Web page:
More than 130 have so far been confirmed to have died from coronavirus which was first detected earlier in January in the central Chinese province of Hubei. By Wednesday this week, 5,974 people had been confirmed to have contracted the virus.
Outside China, Thailand has reported 14 cases of infection; Hong Kong has eight; the United States, Taiwan, Australia, and Macau have five each; Singapore, South Korea, and Malaysia each have reported four; Japan has seven; France has four; Canada has three; Vietnam has two; and Nepal, Cambodia, and Germany each have one. There have been no deaths outside China.
Because of the vibrant trade relations with most of Africa’s countries, there is a growing fear that African countries might soon find themselves in the list of countries with confirmed infections. So far, there have been suspected cases in Ethiopia, Corte d’Ivoire, and Kenya. None of these have turned out positive.
What are African countries doing to combat the virus that has now been declared a ‘global emergency’ by the WHO?
Côte d’Ivoire is one of the countries that has had suspected cases of Coronavirus in Africa. The first case reported on the 25th of January was of a 34-year-old woman who was traveling from Beijing, China and presented flu-like symptoms on arrival at Abidjan airport. The patient was quarantined and further tests have since revealed that it was a mistaken case.
The government has since embarked on a public awareness campaign aimed at educating the population on what to do to protect themselves from the disease.
This information includes asking Ivorians to: avoiding close contact with people with acute respiratory infections; frequent washing of hands, especially after direct contact with sick people; avoiding unprotected contact with farm or wild animals.
The government also announced the strengthening of health control at the airport, sea and land borders.
Ethiopia is another country with increasingly close ties to China that has now embarked on screening flights from countries with proven cases of coronavirus contraction. The BBC reported up to four people suspected to have virus have been put in isolation in Addis Ababa. Three of the people were students from universities in the Wuhan area. Two fever testing areas have been constructed at Bole International Airport and two hospitals in Addis Ababa remain on standby for potential cases.
The four cases have since been confirmed as false alarms.
A Kenya Airways passenger who arrived in Nairobi on Tuesday afternoon on a flight from Guangzhou displaying flu-like symptoms is the first suspected case of the Wuhan originating coronavirus in East Africa. The patient is currently being quarantined at Kenyatta National Hospital in Nairobi.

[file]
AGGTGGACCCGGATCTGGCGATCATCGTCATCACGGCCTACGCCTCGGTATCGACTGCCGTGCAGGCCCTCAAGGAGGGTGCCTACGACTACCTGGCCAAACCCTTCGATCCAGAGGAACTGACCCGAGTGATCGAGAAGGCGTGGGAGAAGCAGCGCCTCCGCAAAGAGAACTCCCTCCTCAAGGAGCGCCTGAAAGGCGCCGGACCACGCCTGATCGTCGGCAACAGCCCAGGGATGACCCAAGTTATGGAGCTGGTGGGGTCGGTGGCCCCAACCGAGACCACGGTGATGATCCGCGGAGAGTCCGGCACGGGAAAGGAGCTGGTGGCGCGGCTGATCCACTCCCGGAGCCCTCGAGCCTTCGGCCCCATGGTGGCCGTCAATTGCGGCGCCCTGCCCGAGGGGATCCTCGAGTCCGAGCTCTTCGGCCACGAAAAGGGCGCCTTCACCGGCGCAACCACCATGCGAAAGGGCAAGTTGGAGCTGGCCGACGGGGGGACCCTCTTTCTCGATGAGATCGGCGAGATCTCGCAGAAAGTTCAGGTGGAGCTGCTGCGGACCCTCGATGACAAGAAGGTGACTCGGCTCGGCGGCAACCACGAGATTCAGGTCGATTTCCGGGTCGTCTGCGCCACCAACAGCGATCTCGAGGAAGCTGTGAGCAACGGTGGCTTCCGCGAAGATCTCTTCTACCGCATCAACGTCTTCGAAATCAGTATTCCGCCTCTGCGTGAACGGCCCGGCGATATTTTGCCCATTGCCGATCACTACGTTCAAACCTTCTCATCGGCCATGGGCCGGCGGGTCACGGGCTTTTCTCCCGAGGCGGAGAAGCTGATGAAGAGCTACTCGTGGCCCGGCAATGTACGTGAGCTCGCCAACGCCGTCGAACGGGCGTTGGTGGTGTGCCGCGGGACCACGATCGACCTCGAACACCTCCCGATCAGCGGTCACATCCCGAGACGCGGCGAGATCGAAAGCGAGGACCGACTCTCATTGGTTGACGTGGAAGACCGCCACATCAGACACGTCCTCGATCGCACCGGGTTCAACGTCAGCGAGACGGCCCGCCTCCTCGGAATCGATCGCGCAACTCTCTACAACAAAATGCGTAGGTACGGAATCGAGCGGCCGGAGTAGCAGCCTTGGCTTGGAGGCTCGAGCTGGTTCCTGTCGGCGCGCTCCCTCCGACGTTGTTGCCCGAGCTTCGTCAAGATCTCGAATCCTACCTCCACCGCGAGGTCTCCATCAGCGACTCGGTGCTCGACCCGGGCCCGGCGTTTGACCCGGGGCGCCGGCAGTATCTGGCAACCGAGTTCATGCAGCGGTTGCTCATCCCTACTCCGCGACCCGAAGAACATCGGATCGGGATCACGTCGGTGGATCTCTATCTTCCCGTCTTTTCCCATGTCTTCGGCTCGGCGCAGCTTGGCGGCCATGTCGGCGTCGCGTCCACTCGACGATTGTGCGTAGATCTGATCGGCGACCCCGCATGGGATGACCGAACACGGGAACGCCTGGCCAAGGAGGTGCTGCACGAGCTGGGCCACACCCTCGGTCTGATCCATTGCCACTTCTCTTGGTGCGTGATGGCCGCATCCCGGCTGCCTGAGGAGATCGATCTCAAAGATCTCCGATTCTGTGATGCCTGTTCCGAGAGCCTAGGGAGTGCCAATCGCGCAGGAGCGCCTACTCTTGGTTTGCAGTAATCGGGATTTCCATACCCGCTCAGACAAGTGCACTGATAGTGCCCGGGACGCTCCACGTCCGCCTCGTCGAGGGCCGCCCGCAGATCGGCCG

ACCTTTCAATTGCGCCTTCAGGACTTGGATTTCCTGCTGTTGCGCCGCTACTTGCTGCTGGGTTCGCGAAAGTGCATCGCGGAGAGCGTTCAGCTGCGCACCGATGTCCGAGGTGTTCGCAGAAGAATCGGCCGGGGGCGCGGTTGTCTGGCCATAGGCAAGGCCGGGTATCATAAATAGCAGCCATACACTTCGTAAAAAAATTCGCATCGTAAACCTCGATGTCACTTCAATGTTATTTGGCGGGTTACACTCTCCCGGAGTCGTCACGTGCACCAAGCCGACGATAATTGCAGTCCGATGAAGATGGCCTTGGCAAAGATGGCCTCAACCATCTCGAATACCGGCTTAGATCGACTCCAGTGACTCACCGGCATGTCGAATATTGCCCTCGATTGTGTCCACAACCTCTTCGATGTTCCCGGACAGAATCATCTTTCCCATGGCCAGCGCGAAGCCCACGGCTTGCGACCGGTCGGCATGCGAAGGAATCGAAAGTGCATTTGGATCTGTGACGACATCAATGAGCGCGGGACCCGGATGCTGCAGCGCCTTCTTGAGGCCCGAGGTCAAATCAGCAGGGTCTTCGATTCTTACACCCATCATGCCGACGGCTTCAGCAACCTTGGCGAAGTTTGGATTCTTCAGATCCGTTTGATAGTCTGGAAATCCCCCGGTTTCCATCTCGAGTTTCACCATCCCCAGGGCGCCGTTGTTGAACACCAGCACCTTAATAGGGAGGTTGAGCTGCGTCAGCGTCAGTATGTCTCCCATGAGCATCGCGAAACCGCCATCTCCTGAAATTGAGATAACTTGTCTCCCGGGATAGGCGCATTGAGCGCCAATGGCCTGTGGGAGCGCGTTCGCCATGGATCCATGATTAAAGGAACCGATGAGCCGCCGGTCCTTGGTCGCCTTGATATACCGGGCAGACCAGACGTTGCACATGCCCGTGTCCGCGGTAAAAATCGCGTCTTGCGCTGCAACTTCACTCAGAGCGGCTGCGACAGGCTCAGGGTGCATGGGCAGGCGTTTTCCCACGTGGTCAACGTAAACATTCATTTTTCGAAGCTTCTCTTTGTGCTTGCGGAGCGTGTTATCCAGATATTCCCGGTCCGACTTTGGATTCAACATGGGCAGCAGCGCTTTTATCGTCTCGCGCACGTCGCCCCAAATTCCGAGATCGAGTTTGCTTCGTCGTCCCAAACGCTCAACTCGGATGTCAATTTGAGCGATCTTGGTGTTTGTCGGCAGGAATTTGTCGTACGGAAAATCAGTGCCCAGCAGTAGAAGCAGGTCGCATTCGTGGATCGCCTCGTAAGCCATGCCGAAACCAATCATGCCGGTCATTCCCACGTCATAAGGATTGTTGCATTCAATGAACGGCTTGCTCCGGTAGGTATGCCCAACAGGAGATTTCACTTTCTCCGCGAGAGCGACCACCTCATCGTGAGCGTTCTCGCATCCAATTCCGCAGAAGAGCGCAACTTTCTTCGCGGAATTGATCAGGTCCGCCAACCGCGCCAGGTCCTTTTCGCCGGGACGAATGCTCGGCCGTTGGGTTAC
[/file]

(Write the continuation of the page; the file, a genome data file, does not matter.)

Kenya’s Health Minister Sicily Kariuki, says that the test results of the suspected case have been flown to South Africa for further analysis which will assist the government in coming up with guidelines on how to conduct the tests going forward.
Kenya’s flag-carrier Kenya Airways on Friday announce suspension of flights to and from China.
Cameroon officials are stressing to their citizens to observe good hygiene practices as a way of preventing possible spread of the disease in the country. Even though no case has been reported in the country so far, the government has also announced that it has increased surveillance in the country.
At the moment, Cameroon is also grappling with an outbreak of cholera which has so far caused several deaths in the country, and as such the coronavirus is not that much of great concern to the population there.
Uganda has so far had what many consider the most outrageous response to the coronavirus crisis. Local media houses reported that the government advised Ugandan and Chinese nationals in China against traveling back to Uganda.
The ministry of health further designated Entebbe and Naguru regional referral hospitals as quarantine centers.
Nigeria Centre for Disease Control (NCDC) – the agency mandated to regulate and manage such epidemic or disease outbreak in Nigeria, is currently coordinating a multi-sectoral technical group that is assessing and managing the risk of importing Coronavirus into Nigeria, as well as making preparations for early detection and response.
NCDC is also working in collaboration with Nigeria’s Port Health Services Unit of the Federal Ministry of Health which has also heightened screening measures at points of entry.
In addition to automated thermal screening at points of entry, travelers from China are questioned if they are feeling unwell and their travel history.
These measures were put in place so as to prevent the importation of the virus into country by several Chinese based in Nigeria, most of whom had traveled home to celebrate their Lunar New Year.
South Africa has played a pivotal role in testing for coronavirus for all the countries that have had suspected cases in Africa. Most of the African states are looking up to South Africa to help them in boosting their capacity in testing suspected cases of the virus.
Many other African countries including Zimbabwe, Togo, Burkina Faso, and Tanzania are carrying out mass public awareness and education campaigns with the aim of informing the public on how to prevent infection and spread of the disease.
Image courtesy of Yahoo Finance.
With contributions from Masake Anthony, Dotun Roy, Mariam Sorelle, Anne-Marie Befoune, Ipyana Gyasela, Fabbi Koassi, and Blessing Vava.